You may obtain copies of these materials, free of charge, by sending a written request to: Corporate Secretary, Blink Charging Co., 5081 Howerton Way, Suite A, Bowie, Maryland 20715. Please specify which documents you would like to receive.

 

Non-Director Executive Officers

 

Our non-director executive officers are listed below. For biographical information about Messrs. Jones and Hillo, please refer to our company’s Board nominees under Proposal 1 of this Proxy Statement.

 

Name, Age and Principal Occupations

 

Michael P. Rama, 58, has served as our Chief Financial Officer since February 2020. Prior to joining us, Mr. Rama was an independent financial consultant (not associated with Blink) from July 2019 until he joined us on February 10, 2020. Mr. Rama served as the Vice President and Chief Financial Officer of NV5 Global, Inc., a Nasdaq Capital Markets-traded company that provides professional and technical engineering and consulting solutions for public and private sector clients in the infrastructure, energy, construction, real estate and environmental markets, from September 2011 to June 2019. At NV5 Global, Mr. Rama was responsible for all accounting, finance and treasury functions and the company’s SEC reporting. From October 1997 until August 2011, Mr. Rama held various accounting and finance roles with AV Homes, Inc. (formerly known as Avatar Holdings, Inc.), including as principal financial officer, chief accounting officer and controller. Mr. Rama has more than 20 years of experience with SEC compliance, establishment and maintenance of internal controls, and capital markets and acquisition transactions. Mr. Rama earned a Bachelor of Science degree in accounting from the University of Florida and is a Certified Public Accountant.

 

Harjinder Bhade, 60, has served as our Chief Technology Officer since May 2021, where he is responsible for the maintenance of the Blink network and the development of our EV products. He was previously the Chief Technology Officer and Senior Vice President of Engineering at ENGIE North America Inc. (which acquired Green Charge Networks), a sustainable energy storage as a service company, from October 2014 to May 2021. Prior to that, Mr. Bhade was a founder and served as Vice President of Software Engineering at ChargePoint, a global EV charging infrastructure company, from November 2007 to September 2014, where he played a key role in that company’s product development. Mr. Bhade served on ChargePoint’s Advisory Board from September 2014 to May 2021. Mr. Bhade served as the Senior Director of Software Engineering of Carrier Ethernet Solutions at Lucent Technologies from May 2006 to April 2007, the Director of Software Engineering at Riverstone Networks (which was acquired by Lucent Technologies) from January 2003 to May 2006, and the Founder and Director of Software Engineering at Pipal Systems from November 2001 to January 2003. Mr. Bhade received a B.S. degree in computer science from California State University, Chico and an M.B.A. degree from the University of Phoenix.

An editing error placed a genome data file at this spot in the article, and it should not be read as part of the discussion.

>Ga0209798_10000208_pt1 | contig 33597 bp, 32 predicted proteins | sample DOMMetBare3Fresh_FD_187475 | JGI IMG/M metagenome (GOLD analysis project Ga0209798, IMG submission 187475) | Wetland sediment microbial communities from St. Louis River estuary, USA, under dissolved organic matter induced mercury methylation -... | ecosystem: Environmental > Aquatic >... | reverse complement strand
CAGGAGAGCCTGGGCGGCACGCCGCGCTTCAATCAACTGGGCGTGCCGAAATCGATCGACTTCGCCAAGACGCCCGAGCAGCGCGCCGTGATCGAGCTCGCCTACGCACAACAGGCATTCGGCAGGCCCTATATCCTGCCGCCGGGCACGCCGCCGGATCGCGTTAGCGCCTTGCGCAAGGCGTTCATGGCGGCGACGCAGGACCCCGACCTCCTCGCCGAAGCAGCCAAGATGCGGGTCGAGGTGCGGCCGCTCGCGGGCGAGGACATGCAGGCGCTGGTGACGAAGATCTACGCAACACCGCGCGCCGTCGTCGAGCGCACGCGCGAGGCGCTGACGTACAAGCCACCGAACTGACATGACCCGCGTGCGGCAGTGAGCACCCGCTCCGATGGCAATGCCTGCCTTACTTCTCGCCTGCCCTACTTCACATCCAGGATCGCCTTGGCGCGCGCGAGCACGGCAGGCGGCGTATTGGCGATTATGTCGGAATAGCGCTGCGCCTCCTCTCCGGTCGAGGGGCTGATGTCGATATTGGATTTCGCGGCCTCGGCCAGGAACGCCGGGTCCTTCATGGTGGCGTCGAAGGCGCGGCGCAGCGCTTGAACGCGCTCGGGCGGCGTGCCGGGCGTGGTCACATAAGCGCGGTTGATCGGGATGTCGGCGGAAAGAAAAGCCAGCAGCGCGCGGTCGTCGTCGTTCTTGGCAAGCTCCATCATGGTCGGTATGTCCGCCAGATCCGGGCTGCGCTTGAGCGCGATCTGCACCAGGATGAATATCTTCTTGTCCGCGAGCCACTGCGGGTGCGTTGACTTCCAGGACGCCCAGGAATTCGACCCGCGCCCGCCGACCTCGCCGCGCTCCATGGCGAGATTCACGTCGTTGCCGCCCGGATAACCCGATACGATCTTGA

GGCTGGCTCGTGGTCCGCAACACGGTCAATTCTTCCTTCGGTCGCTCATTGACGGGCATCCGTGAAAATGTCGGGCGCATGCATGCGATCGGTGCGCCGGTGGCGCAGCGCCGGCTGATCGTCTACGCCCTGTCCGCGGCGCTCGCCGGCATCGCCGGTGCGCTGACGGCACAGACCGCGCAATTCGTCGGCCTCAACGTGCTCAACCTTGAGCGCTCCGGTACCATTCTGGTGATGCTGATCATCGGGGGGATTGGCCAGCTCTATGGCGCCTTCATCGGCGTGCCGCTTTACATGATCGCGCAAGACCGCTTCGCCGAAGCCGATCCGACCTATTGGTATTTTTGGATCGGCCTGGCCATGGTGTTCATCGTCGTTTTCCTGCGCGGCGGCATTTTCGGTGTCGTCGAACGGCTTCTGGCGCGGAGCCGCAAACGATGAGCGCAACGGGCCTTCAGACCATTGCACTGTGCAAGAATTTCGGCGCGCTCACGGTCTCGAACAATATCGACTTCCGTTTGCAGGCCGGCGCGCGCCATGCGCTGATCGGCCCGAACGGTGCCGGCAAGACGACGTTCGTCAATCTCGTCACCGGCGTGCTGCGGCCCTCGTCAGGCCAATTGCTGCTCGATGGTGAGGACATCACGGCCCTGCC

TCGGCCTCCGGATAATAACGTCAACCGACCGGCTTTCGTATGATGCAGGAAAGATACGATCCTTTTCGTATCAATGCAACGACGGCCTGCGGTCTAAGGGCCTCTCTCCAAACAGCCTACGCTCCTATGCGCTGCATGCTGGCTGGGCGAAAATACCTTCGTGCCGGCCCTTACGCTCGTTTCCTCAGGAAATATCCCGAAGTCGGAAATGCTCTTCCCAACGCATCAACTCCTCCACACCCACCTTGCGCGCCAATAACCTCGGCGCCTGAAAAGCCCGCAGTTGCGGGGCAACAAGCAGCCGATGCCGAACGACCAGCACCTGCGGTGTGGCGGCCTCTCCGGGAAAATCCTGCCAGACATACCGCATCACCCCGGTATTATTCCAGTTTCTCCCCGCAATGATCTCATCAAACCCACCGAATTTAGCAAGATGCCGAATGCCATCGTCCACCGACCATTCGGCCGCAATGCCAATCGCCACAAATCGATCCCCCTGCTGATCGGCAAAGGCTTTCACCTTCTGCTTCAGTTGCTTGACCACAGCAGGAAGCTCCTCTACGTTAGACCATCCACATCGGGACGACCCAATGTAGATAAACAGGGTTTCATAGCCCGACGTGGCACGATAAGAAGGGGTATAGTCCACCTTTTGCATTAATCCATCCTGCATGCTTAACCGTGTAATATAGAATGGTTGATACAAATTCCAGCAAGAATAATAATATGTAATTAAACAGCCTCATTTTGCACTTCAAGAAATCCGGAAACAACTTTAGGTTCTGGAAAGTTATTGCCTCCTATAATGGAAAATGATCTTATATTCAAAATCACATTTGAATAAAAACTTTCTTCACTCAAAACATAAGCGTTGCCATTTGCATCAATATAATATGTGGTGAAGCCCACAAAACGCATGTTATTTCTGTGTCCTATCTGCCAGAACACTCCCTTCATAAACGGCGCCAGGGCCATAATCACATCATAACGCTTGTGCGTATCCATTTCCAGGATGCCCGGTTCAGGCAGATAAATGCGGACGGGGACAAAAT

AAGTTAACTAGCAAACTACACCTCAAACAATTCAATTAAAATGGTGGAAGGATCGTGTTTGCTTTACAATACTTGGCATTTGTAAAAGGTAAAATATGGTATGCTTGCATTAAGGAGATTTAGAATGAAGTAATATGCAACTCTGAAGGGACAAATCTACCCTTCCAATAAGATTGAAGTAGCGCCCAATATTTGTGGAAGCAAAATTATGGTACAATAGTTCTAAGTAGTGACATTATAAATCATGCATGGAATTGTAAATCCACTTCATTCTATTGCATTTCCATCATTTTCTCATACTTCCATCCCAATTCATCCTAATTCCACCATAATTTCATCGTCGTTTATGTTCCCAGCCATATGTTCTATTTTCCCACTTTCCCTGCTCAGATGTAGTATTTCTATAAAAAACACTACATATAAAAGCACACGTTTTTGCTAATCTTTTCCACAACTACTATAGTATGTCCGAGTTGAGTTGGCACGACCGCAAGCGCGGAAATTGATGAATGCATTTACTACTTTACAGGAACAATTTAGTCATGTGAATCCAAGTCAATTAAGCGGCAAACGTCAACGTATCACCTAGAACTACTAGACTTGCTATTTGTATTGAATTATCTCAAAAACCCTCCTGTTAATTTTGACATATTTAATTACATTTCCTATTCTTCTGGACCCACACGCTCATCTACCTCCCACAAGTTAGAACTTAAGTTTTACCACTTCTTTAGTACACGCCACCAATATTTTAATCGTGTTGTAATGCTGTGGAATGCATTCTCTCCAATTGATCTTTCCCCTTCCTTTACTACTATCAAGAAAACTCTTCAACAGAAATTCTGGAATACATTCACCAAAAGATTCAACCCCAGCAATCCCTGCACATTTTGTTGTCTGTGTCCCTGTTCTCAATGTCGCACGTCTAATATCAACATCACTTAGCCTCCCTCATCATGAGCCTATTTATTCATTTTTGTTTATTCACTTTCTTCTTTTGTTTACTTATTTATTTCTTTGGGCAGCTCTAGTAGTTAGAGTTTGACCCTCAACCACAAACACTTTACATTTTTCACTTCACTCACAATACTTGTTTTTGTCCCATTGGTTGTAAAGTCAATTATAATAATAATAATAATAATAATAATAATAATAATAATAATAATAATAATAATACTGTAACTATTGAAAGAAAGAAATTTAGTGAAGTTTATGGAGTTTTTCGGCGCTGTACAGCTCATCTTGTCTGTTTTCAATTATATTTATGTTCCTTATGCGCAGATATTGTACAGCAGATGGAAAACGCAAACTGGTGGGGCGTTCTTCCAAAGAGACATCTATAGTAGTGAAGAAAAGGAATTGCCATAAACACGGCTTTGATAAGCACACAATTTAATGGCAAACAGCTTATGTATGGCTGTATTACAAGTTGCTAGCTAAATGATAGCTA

Michael C. Battaglia, 53, joined our company in July 2020 as the Vice President of Sales. In January 2021, Mr. Battaglia was promoted to Senior Vice President of Sales and Business Development and, in December 2022, he was promoted to Chief Revenue Officer of our company. In September 2023, Mr. Battaglia was appointed to serve as our Chief Operating Officer. Prior to joining our company, Mr. Battaglia served in various management positions for J.D. Power & Associates from March 2006 to July 2020, assisting dealerships and automotive OEMs improve operations by utilizing data-driven insights and conducting comprehensive analyses. Mr. Battaglia is an automotive and EV charging veteran with more than 25 years of experience in the industry and has expertise in building high performing sales and operations teams. Throughout his time with our company, Mr. Battaglia has worked closely with the operations teams to streamline systems and processes related to order processing and fulfillment, customer support structures, and new product procurement, which has led to increases in our operational efficiency. Mr. Battaglia led the effort to implement Salesforce CRM, tying together field service and accounting functions globally for our company. Additionally, Mr. Battaglia has led our sales and business development efforts for over three years, resulting in record-high sales and revenue each of the last three years. Mr. Battaglia received a B.S. degree in finance from the Carroll School of Management at Boston College.